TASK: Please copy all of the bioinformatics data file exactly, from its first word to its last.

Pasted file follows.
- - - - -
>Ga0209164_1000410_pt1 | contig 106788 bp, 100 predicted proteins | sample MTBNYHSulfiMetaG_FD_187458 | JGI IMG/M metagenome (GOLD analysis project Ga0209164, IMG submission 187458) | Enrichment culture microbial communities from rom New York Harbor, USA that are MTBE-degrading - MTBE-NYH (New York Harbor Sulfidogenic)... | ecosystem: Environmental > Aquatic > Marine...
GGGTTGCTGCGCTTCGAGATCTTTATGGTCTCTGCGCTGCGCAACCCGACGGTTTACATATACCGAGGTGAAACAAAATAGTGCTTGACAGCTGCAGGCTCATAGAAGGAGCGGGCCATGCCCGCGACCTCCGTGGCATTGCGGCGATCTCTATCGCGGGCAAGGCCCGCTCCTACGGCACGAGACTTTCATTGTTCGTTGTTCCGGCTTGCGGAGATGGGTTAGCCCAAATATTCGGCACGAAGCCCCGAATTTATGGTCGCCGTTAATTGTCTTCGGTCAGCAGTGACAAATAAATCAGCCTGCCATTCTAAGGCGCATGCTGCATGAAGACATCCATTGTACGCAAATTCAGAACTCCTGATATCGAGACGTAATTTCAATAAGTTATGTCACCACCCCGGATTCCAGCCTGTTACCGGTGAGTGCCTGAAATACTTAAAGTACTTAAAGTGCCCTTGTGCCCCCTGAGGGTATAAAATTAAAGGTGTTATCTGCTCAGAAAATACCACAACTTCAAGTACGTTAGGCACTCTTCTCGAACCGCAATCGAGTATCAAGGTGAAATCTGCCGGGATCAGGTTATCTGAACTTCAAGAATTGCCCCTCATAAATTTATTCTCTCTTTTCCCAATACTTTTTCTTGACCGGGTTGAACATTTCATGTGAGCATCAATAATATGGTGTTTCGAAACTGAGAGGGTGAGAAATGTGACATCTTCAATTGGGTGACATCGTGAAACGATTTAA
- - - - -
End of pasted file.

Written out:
>Ga0209164_1000410_pt1 | contig 106788 bp, 100 predicted proteins | sample MTBNYHSulfiMetaG_FD_187458 | JGI IMG/M metagenome (GOLD analysis project Ga0209164, IMG submission 187458) | Enrichment culture microbial communities from rom New York Harbor, USA that are MTBE-degrading - MTBE-NYH (New York Harbor Sulfidogenic)... | ecosystem: Environmental > Aquatic > Marine...
GGGTTGCTGCGCTTCGAGATCTTTATGGTCTCTGCGCTGCGCAACCCGACGGTTTACATATACCGAGGTGAAACAAAATAGTGCTTGACAGCTGCAGGCTCATAGAAGGAGCGGGCCATGCCCGCGACCTCCGTGGCATTGCGGCGATCTCTATCGCGGGCAAGGCCCGCTCCTACGGCACGAGACTTTCATTGTTCGTTGTTCCGGCTTGCGGAGATGGGTTAGCCCAAATATTCGGCACGAAGCCCCGAATTTATGGTCGCCGTTAATTGTCTTCGGTCAGCAGTGACAAATAAATCAGCCTGCCATTCTAAGGCGCATGCTGCATGAAGACATCCATTGTACGCAAATTCAGAACTCCTGATATCGAGACGTAATTTCAATAAGTTATGTCACCACCCCGGATTCCAGCCTGTTACCGGTGAGTGCCTGAAATACTTAAAGTACTTAAAGTGCCCTTGTGCCCCCTGAGGGTATAAAATTAAAGGTGTTATCTGCTCAGAAAATACCACAACTTCAAGTACGTTAGGCACTCTTCTCGAACCGCAATCGAGTATCAAGGTGAAATCTGCCGGGATCAGGTTATCTGAACTTCAAGAATTGCCCCTCATAAATTTATTCTCTCTTTTCCCAATACTTTTTCTTGACCGGGTTGAACATTTCATGTGAGCATCAATAATATGGTGTTTCGAAACTGAGAGGGTGAGAAATGTGACATCTTCAATTGGGTGACATCGTGAAACGATTTAA